Advertisement

Optimal Partitioning for Efficient I/O in Spatial Databases

  • Hakan Ferhatosmanoglu
  • Divyakant Agrawal
  • Amr El Abbadi
Conference paper
Part of the Lecture Notes in Computer Science book series (LNCS, volume 2150)

Abstract

It is desirable to design partitioning techniques that minimize the I/O time incurred during query execution in spatial databases. In this paper, we explore optimal partitioning techniques for spatial data for different types of queries, and develop multi-disk allocation techniques that maximize the degree of I/O parallelism obtained during the retrieval. We show that hexagonal partitioning has optimal I/O cost for circular queries compared to all possible non-overlapping partitioning techniques that use convex regions. For rectangular queries, we show that although for the special case when queries are rectilinear, rectangular grid partitioning gives superior performance, hexagonal partitioning has overall better I/O cost for a general class of range queries. We then discuss parallel storage and retrieval techniques for hexagonal partitioning using current techniques for rectangular grid partitioning.

Keywords

Data Space Range Query Spatial Database Query Point Optimal Partitioning 
These keywords were added by machine and not by the authors. This process is experimental and the keywords may be updated as the learning algorithm improves.

Preview

Unable to display preview. Download preview PDF.

Unable to display preview. Download preview PDF.

References

  1. 1.
    H. C. Du and J. S. Sobolewski. Disk allocation for cartesian product files on multiple-disk systems. ACM Transactions of Database Systems, 7(1):82–101, March 1982.Google Scholar
  2. 2.
    H. Ferhatosmanoglu, D. Agrawal, and A. El Abbadi. Concentric hyperspaces and disk allocation for fast parallel range searching. In Proc. Int. Conf. Data Engineering, pages 608–615, Sydney, Australia, March 1999.Google Scholar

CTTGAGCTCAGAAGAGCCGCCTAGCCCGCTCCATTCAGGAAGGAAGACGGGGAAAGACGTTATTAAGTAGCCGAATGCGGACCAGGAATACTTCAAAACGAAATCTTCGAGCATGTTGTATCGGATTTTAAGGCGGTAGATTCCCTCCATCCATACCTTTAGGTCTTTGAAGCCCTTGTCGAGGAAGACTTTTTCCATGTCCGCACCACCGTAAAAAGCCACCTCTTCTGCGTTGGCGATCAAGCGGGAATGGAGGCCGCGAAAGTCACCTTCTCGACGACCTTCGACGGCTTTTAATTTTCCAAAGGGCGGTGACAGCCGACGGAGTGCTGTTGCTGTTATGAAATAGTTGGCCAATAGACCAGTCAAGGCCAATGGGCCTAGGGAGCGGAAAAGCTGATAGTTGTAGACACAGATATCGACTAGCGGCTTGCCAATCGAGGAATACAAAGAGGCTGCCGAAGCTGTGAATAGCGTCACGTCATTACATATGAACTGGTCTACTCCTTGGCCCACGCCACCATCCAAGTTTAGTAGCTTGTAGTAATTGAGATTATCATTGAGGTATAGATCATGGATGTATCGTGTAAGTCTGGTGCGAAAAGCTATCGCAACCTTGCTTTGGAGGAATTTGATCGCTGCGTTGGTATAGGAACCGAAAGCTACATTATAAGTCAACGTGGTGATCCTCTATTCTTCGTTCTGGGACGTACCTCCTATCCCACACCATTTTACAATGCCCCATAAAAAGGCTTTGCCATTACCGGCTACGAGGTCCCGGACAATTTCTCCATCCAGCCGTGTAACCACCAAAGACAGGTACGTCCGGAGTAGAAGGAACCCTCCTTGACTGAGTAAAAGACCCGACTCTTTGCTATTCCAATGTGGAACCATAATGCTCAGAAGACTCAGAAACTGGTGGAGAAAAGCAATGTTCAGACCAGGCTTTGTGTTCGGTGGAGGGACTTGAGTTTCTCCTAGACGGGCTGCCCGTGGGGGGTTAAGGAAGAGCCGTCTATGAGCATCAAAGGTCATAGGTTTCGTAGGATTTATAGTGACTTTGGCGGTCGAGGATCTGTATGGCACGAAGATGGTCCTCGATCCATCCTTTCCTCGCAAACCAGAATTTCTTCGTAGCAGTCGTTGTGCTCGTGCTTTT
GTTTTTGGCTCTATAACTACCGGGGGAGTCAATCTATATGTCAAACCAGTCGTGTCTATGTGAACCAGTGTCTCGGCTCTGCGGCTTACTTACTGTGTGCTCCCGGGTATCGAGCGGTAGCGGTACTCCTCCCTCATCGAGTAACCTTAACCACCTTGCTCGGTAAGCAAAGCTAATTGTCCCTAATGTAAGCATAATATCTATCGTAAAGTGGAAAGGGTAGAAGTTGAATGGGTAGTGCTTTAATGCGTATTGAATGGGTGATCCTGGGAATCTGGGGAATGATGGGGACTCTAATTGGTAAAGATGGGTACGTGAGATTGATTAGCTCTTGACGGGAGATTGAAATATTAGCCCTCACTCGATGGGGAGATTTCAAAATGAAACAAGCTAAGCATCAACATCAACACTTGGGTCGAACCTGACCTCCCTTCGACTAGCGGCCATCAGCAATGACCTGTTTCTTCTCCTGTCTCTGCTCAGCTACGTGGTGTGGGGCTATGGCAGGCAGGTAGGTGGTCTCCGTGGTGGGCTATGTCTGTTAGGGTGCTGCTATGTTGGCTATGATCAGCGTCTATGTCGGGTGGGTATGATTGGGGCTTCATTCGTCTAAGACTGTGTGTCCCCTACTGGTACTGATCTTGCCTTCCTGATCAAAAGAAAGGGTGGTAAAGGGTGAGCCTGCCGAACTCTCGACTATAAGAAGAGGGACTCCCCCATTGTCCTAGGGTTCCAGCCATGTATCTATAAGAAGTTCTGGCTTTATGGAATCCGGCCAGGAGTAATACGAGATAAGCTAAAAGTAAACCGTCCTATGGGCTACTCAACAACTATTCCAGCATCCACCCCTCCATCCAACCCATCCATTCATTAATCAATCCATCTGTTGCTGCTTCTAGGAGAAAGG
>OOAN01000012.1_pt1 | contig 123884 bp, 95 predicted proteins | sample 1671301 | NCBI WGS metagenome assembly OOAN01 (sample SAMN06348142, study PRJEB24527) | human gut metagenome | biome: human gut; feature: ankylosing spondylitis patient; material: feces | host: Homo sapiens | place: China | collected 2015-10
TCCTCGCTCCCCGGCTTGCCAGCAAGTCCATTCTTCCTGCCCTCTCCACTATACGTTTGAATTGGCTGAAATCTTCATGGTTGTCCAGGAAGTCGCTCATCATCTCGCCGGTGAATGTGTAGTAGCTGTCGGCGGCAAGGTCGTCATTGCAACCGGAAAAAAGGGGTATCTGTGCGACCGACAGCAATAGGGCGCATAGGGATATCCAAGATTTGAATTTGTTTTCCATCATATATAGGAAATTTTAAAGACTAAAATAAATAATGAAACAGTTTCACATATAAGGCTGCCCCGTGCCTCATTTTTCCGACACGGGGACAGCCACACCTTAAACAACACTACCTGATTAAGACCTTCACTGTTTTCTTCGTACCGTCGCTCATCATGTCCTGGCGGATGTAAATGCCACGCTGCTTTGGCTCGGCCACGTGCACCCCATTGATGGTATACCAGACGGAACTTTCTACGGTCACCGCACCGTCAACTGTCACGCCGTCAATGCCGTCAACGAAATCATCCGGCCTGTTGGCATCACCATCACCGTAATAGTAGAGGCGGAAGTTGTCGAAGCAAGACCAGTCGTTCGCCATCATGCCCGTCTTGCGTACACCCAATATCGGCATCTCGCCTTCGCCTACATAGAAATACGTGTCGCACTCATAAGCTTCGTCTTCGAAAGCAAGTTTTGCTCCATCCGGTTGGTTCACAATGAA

3. 3.
    H. Ferhatosmanoglu, D. Agrawal, and A. El Abbadi. Optimal partitioning for spatial data. Technical report, Comp. Sci. Dept., UC, Santa Barbara, December 2000.Google Scholar
  4. 4.
    V. Gaede and O. Gunther. Multidimensional access methods. ACM Computing Surveys, 30:170–231, 1998.CrossRefGoogle Scholar
  5. 5.
    Thomas C. Hales. The honeycomb conjecture. available at http://xxx.lanl.gov/abs/math.MG/9906042, June 1999.
  6. 6.
    Thomas C. Hales. Historical background on hexagonal honeycomb. http://www.math.lsa.umich.edu/hales/countdown/honey/hexagonHistory.html, March 2000.
  7. 7.
    S. Prabhakar, K. Abdel-Ghaffar, D. Agrawal, and A. El Abbadi. Cyclic allocation of two-dimensional data. In International Conference on Data Engineering, pages 94–101, Orlando, Florida, Feb 1998.Google Scholar
  8. 8.
    H. Samet. The Design and Analysis of Spatial Structures. Addison Wesley Publishing Company, Inc., Massachusetts, 1989.Google Scholar
  9. 9.
    R. Weber, H.-J. Schek, and S. Blott. A quantitative analysis and performance study for similarity-search methods in high-dimensional spaces. In Proceedings of the Int. Conf. on Very Large Data Bases, pages 194–205, New York City, New York, August 1998.Google Scholar

Copyright information

© Springer-Verlag Berlin Heidelberg 2001

Authors and Affiliations

  • Hakan Ferhatosmanoglu
    • 1
  • Divyakant Agrawal
    • 1
  • Amr El Abbadi
    • 1
  1. 1.Computer Science DepartmentUniversity of California at Santa BarbaraUSA

Personalised recommendations